Britain will seek to use new legislation to overturn the wrongful convictions of hundreds of Post Office managers, Prime Minister Rishi Sunak said Wednesday in the wake of renewed national outrage over the scandal.
Between 1999 and 2015, hundreds of self-employed sub-postmasters at branches of the state-owned Post Office were convicted of theft, fraud and false accounting because faulty software wrongly showed thousands of pounds missing from branch accounts.
A TV dramatization of the scandal, one of the biggest miscarriages of British justice, has heaped pressure on the government to act more swiftly to deliver justice, after some sub-postmasters were jailed and hundreds of others saw their livelihoods destroyed.
While 93 convictions have been overturned, hundreds of others are yet to be quashed.
“We will introduce new primary legislation to make sure that those convicted as a result of the Horizon scandal are swiftly exonerated and compensated,” Sunak told parliament.
“This is one of the greatest miscarriages of justice in our nation’s history. People who worked hard to serve their communities had their lives and their reputations destroyed through absolutely no fault of their own.”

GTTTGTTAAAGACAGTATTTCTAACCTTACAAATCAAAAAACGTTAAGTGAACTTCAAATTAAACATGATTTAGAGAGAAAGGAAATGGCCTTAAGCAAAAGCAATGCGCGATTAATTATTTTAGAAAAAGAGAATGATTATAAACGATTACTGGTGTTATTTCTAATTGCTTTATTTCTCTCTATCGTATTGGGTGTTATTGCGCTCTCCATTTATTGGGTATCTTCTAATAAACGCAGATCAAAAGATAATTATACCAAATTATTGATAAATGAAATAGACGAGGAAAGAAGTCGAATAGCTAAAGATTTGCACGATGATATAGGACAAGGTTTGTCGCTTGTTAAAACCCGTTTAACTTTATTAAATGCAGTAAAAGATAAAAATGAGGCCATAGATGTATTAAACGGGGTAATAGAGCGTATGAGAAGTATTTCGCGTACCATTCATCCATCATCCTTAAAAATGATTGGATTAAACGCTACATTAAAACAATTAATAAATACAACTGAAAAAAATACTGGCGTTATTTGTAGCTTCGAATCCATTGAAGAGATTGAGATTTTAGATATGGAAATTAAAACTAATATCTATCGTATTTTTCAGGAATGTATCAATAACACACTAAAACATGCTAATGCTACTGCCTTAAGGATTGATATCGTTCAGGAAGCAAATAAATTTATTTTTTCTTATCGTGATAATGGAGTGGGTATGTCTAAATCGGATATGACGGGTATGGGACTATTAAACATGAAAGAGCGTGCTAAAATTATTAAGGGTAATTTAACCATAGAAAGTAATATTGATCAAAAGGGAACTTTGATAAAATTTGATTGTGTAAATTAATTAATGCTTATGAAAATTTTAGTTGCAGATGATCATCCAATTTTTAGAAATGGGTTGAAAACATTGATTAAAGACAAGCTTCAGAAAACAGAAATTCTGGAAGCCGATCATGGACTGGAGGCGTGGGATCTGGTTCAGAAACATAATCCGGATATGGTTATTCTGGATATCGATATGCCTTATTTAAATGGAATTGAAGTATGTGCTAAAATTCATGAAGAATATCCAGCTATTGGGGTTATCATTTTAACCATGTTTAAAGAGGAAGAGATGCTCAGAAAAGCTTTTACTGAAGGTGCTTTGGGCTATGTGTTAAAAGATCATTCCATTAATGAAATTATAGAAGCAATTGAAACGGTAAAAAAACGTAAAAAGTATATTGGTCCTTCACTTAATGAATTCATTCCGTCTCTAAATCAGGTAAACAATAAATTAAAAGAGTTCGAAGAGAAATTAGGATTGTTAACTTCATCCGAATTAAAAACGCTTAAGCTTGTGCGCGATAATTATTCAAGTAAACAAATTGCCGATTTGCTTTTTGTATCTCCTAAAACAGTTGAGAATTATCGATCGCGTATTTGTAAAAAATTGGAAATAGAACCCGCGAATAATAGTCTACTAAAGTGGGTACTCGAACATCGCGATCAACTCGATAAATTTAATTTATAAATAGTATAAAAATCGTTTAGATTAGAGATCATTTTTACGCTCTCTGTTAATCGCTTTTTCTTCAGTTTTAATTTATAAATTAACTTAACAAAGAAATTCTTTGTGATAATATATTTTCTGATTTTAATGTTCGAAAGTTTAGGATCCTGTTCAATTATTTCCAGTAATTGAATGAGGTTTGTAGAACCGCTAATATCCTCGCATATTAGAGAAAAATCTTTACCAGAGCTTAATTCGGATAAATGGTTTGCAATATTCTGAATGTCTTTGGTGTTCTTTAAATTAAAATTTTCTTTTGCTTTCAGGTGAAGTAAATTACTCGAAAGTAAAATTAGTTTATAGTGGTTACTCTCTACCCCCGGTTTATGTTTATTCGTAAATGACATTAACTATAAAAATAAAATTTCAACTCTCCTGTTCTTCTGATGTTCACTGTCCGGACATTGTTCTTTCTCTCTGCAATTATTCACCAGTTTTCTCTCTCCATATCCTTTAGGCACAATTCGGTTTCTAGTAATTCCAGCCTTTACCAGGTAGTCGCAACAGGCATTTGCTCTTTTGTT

An ongoing public inquiry is expected to conclude later this year, while London’s Metropolitan Police is conducting a separate investigation.
The government is taking a significant step in legal terms by helping get the convictions quashed, as it means parliament directly interfering with the judicial process.
The normal process for anyone to have their conviction overturned in Britain is for the convicted party to lodge an appeal, usually with the help of lawyers.
Public anger over the scandal has re-erupted since ITV’s “Mr Bates vs The Post Office” was broadcast earlier this month. It is the most watched programme on any channel so far this year, with 9.2 million viewers tuning in, the broadcaster said.
While questions have been raised about the role of Japan’s Fujitsu, the maker of the defective Horizon software, politicians and former Post Office executives are also facing scrutiny.
On Tuesday former Post Office boss Paula Vennells, who oversaw many of the prosecutions of sub-postmasters, handed back a national honour after more than 1 million people signed a petition demanding she be stripped of it.